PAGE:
Ahmad (19) and Hussein (18) had been in Gateshead less than one year when they began making music on ‘Dispersed Belongings’ a project delivered by Gem Arts in collaboration with Durham University and Gateshead Council Resettlement Team. Our initial sessions were based around the concept of belonging, identity and feelings of home. The young men had no previous experience of music making and we were working with an interpreter during those first few months together, exploring band work, lyric writing and percussion with GemArts music leaders Izzy and Pav.
Ahmad and Hussein were progressed on to GemArts East by North East project (funded by Youth Music) and found that they shared an interest in hip hop, and both felt passionately that music could be a powerful tool of communicating their lived experiences of the war in Syria, forced migration, love, and lost love. They continued working with music leaders Pav and Izzy, and soon began writing lyrics together and bringing new material to each session along with musical references and songs that would later inspire beats that they would create during the sessions using Logic Pro and a MIDI keyboard. Their lyrics are often in Arabic and sometimes fused with English but always reference their real, lived experiences.
During autumn 2018, internationally acclaimed artist/anti-war activist/Iraq war army veteran Aaron Hughes was selected to receive The Baltic Artist Award at The Baltic Centre for Contemporary Art. Aaron’s art focuses on the traumas of war, displacement and human connection despite pain. Aaron was interested in collaborating with local people who’ve similar experiences and was put in touch with GemArts to learn more about the creative work involving resettled Syrian youth living in Gateshead. The plan was to reimagine Wilfred Owen’s War Requiem alongside several award winning poets and music maestro, Karim Wasfi. This was an ambitious project for all of us and the beginning of The Syrian Kings journey.
Although there are 13 young people who attend our music session regularly, Ahmad and Hussein are consistently keen to create new material and up until recently they were the only two in the group who considered themselves lyricists. In winter 2018 they worked hard demonstrating determination and discipline to create two pieces ‘Doomed Youth’ and ‘Permanent Stars’ for the performance with Aaron at the Baltic and decided to call their musical duo The Syrian Kings.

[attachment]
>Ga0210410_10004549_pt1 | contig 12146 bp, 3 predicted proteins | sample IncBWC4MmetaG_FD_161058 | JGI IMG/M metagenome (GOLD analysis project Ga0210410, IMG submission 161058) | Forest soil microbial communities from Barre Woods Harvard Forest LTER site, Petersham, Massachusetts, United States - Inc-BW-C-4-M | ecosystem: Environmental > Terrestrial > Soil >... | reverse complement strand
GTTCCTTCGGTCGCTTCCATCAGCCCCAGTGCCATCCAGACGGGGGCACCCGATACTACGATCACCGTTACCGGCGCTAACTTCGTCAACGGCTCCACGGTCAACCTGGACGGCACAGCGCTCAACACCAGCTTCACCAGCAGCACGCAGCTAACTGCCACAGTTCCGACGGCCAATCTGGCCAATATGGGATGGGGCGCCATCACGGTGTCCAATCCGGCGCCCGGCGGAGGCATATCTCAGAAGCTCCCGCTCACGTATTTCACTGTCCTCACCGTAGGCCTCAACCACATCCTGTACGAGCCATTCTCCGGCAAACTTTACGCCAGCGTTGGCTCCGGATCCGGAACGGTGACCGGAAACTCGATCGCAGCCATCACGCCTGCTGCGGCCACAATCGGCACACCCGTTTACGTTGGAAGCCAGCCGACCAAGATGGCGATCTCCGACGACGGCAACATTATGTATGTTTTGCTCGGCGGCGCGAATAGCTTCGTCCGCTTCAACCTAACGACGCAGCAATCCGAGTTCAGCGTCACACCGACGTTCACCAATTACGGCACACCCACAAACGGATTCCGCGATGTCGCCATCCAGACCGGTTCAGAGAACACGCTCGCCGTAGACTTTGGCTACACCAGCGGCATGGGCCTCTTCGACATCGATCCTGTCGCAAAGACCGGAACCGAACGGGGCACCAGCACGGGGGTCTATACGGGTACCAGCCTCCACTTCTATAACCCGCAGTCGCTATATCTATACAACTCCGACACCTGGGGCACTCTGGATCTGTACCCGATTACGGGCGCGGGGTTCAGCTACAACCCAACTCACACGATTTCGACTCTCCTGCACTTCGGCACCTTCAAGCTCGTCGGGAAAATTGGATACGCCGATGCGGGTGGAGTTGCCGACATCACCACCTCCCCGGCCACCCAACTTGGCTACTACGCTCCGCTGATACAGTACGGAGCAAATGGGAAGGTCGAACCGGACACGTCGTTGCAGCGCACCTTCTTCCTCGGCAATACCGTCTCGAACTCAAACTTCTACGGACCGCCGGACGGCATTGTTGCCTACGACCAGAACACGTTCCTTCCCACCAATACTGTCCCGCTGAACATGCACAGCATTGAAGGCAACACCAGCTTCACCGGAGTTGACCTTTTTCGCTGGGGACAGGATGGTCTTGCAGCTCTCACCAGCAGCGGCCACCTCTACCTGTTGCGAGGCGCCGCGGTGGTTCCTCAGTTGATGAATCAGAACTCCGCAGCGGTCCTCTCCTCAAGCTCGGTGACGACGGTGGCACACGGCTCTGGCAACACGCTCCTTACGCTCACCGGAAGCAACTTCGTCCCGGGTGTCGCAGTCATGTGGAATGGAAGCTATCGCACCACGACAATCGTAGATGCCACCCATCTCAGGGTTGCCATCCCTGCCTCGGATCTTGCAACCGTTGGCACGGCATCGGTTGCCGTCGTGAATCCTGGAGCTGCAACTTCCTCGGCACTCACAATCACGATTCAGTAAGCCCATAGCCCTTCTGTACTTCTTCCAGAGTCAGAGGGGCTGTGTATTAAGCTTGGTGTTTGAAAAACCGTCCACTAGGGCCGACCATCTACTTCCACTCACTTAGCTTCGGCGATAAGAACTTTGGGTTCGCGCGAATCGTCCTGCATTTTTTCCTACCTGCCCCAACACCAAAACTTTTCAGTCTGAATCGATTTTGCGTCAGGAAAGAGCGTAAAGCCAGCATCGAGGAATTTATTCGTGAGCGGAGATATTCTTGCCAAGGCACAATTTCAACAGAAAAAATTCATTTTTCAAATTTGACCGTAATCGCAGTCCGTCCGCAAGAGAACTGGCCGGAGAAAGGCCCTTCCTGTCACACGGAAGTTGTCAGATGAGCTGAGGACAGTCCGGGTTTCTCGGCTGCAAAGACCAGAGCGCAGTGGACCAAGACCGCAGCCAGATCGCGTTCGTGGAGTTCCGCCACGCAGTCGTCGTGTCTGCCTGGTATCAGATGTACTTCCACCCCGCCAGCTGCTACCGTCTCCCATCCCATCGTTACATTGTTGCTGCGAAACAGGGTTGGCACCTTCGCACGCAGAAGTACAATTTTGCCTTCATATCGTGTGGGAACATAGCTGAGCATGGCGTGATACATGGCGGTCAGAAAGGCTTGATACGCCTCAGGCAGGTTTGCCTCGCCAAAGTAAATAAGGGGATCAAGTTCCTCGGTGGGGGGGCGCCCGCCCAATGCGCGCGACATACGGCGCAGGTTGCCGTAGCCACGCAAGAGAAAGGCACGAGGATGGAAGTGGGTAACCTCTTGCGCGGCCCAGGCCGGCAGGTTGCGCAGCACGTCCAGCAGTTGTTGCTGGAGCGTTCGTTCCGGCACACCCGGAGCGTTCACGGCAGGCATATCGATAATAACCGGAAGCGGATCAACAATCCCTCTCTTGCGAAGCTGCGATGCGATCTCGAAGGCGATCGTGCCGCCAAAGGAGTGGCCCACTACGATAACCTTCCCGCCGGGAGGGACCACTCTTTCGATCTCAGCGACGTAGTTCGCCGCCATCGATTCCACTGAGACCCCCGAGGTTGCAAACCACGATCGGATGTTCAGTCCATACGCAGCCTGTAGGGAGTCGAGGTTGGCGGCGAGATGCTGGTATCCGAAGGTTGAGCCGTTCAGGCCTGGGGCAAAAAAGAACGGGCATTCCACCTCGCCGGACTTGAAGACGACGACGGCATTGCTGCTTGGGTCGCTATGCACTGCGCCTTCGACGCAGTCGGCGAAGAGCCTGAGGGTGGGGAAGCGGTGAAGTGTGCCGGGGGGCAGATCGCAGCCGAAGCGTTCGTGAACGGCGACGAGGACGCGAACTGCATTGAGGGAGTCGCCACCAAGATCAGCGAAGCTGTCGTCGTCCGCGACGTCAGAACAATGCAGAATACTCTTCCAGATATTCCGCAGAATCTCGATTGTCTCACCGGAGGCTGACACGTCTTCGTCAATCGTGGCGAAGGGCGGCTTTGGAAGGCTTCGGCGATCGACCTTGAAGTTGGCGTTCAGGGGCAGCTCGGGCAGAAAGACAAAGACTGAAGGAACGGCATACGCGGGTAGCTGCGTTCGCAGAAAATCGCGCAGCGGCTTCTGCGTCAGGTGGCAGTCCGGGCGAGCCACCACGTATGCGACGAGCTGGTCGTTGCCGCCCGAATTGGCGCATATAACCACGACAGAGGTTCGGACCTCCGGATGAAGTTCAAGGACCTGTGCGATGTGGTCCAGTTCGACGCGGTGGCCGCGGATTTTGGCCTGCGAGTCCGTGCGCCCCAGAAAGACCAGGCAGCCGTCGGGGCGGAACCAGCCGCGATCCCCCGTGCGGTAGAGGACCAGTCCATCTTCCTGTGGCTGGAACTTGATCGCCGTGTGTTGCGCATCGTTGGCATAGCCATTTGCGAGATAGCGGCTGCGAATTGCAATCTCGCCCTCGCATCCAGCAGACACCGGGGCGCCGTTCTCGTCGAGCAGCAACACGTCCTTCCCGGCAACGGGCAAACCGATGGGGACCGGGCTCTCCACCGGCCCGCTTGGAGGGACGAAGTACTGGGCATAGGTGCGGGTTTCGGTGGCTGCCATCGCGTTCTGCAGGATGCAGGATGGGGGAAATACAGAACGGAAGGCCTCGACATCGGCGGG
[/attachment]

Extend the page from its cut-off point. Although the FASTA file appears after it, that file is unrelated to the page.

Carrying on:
During the process of creating lyrics, tracks and raps for Permanent Stars in response to Wilfred Owens’s poem ‘But I was Looking at The Permanent Stars’ the group talked about what bugles represented in the war, how they were mournful and often associated with the death of soldiers. They discussed what could be used as an equivalent sound in Syria and asked the group if there was a similar instrument. They told us the sounds of ambulance sirens, radio signal, shattered glass and bombs were all the sounds the associated with the sadness and trauma of war in Syria. These sounds can all be heard throughout our track (the explosion sound became a useful tool for us to mark every 8 bars for rap verses).
The group resonated with the lines in the poem “Voices of boys were by the river-side. Sleep mothered them; and left the twilight sad” and have echoed this with lyrics in Arabic about ships that were supposed to keep people safe but did not, and left bodies of children on the shore.
Collaborating with international artists for their first performance was challenging and the thought of performing with people who you’ve never met is a daunting prospect for any musician but they worked hard and the performance was a huge success.
Aaron Hughes said on working with The Syrian Kings “Ahmad and Hussein had brilliantly related their experiences to Owen’s poems. Connecting the political situation in Syria and the lack of responsibility for the war to the needless violence of World War One. One section addressed their feelings of displacement, “ I already feel like I’ve lost my place, my hometown is gone without a trace, looking for something I can’t replace…” However, unlike Owen’s poems, Ahmed and Hussein expressed a bit of hope and determination “I’m never going back, I’m here to stay got to keep trying to find another way.”
The opportunity to connect two emerging artists with internationally recognised artists was invaluable and raised the aspirations and self-esteem of The Syrian Kings. They were treated as professional artists throughout the process and experienced the empowerment of collective creative endeavour.
This year, The Syrian Kings have been invited to perform at multiple hiphop and spoken word events and continued to write, record and perform original material, spreading their message and raising awareness of the political situation in Syria. Hussein and Ahmad are powerful role models and nurture and encourage other young people in our music session to write and create songs that are important to them.
“I am here because I have a message. It is my responsibility to tell people what is happening in my country. I have freedom to say whatever I want and I need to use this. Syria is a beautiful place and the words come from the heart, I know that I will always want to write lyrics and make music, it is something I will carry with me my whole life now.” Hussein
Co-authored by Izzy Finch and Vikas Kumar